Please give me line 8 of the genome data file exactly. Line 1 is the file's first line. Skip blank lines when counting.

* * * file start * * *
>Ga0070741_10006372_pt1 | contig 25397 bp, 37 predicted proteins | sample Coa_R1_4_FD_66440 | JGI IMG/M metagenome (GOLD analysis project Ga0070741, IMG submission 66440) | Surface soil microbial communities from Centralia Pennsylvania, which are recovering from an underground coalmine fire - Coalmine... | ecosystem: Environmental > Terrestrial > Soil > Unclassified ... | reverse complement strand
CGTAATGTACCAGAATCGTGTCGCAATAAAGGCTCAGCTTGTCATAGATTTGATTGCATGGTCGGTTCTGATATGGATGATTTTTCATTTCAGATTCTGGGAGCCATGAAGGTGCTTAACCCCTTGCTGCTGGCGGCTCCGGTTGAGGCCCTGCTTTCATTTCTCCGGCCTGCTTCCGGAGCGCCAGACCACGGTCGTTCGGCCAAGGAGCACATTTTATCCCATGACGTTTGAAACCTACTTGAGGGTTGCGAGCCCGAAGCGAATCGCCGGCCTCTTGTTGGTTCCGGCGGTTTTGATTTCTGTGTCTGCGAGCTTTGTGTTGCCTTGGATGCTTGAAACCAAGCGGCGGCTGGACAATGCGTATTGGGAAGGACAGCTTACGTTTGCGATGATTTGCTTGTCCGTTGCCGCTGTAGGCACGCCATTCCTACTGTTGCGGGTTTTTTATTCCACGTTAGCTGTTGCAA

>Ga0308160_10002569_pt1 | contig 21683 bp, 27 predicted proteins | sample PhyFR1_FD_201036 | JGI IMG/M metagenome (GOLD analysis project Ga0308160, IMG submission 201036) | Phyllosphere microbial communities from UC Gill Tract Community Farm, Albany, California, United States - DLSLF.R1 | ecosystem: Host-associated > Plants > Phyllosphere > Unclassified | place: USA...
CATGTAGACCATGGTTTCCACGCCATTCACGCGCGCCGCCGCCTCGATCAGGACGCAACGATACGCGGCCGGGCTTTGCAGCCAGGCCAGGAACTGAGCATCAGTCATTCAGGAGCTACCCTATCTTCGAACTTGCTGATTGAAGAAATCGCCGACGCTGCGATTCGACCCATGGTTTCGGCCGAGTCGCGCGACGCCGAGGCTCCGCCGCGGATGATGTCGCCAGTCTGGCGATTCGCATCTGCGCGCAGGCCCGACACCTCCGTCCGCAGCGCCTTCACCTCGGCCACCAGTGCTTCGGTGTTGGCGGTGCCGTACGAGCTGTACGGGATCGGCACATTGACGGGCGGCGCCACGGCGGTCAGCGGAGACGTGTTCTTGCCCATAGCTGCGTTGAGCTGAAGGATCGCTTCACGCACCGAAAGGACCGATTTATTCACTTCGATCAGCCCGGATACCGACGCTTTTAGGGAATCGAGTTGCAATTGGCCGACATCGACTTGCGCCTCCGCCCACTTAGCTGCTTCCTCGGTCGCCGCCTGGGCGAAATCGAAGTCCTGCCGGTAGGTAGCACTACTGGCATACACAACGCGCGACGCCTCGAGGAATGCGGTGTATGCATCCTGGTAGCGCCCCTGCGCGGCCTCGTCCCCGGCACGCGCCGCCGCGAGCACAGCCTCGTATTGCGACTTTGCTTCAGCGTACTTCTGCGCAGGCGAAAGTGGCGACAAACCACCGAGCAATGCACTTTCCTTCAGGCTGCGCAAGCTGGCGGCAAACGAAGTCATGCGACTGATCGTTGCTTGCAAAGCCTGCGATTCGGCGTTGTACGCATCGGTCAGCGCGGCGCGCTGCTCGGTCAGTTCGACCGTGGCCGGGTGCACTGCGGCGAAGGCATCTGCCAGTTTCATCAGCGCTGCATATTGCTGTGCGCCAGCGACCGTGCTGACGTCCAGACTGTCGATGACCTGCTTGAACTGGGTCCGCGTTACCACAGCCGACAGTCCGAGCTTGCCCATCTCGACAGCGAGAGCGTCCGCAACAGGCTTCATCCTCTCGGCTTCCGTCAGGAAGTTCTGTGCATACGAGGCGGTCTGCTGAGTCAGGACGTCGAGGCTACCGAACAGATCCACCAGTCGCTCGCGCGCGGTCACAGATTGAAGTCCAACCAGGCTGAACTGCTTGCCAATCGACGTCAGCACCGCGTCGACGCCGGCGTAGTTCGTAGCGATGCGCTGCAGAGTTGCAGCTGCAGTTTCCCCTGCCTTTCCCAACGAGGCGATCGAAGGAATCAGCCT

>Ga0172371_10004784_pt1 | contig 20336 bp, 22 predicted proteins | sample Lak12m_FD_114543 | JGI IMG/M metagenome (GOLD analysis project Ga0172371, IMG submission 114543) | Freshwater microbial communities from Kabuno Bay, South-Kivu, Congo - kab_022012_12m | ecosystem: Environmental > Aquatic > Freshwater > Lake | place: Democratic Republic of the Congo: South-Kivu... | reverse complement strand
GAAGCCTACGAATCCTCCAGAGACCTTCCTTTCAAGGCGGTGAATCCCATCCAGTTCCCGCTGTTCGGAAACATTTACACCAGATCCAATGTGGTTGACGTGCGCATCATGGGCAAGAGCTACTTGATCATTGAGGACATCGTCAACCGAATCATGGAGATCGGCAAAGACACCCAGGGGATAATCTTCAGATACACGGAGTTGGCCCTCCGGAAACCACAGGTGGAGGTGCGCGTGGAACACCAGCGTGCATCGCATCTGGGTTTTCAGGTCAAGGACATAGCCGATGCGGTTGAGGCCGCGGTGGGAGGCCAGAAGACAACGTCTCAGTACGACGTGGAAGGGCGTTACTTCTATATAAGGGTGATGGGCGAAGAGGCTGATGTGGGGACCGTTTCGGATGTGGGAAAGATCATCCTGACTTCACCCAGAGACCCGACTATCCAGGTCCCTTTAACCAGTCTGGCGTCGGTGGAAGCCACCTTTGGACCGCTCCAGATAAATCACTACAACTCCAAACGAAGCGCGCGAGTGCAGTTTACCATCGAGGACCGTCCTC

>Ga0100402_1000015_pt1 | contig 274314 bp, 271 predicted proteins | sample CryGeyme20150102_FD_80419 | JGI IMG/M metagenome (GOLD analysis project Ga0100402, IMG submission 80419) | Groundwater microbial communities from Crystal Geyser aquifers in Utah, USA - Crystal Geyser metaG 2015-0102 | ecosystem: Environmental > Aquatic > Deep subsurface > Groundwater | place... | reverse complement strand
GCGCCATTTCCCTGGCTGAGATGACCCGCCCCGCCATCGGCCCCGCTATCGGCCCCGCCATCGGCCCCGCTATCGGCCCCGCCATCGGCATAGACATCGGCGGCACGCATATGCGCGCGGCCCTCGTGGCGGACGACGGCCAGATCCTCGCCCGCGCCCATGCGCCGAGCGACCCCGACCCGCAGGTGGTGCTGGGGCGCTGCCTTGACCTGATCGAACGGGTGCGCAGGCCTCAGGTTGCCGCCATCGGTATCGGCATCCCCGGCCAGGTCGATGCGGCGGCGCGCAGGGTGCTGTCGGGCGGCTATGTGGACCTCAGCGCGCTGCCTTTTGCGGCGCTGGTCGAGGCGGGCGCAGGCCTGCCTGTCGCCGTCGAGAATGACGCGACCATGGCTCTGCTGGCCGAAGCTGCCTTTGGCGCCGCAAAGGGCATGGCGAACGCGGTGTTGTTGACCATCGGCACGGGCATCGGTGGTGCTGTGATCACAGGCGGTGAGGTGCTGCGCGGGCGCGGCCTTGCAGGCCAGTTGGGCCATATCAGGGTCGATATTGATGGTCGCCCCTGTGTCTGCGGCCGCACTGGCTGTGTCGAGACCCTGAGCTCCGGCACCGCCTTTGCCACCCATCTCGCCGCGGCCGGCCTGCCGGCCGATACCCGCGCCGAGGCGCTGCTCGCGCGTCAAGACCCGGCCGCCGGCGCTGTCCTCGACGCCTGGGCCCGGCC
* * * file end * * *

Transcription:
GCGCCATTTCCCTGGCTGAGATGACCCGCCCCGCCATCGGCCCCGCTATCGGCCCCGCCATCGGCCCCGCTATCGGCCCCGCCATCGGCATAGACATCGGCGGCACGCATATGCGCGCGGCCCTCGTGGCGGACGACGGCCAGATCCTCGCCCGCGCCCATGCGCCGAGCGACCCCGACCCGCAGGTGGTGCTGGGGCGCTGCCTTGACCTGATCGAACGGGTGCGCAGGCCTCAGGTTGCCGCCATCGGTATCGGCATCCCCGGCCAGGTCGATGCGGCGGCGCGCAGGGTGCTGTCGGGCGGCTATGTGGACCTCAGCGCGCTGCCTTTTGCGGCGCTGGTCGAGGCGGGCGCAGGCCTGCCTGTCGCCGTCGAGAATGACGCGACCATGGCTCTGCTGGCCGAAGCTGCCTTTGGCGCCGCAAAGGGCATGGCGAACGCGGTGTTGTTGACCATCGGCACGGGCATCGGTGGTGCTGTGATCACAGGCGGTGAGGTGCTGCGCGGGCGCGGCCTTGCAGGCCAGTTGGGCCATATCAGGGTCGATATTGATGGTCGCCCCTGTGTCTGCGGCCGCACTGGCTGTGTCGAGACCCTGAGCTCCGGCACCGCCTTTGCCACCCATCTCGCCGCGGCCGGCCTGCCGGCCGATACCCGCGCCGAGGCGCTGCTCGCGCGTCAAGACCCGGCCGCCGGCGCTGTCCTCGACGCCTGGGCCCGGCC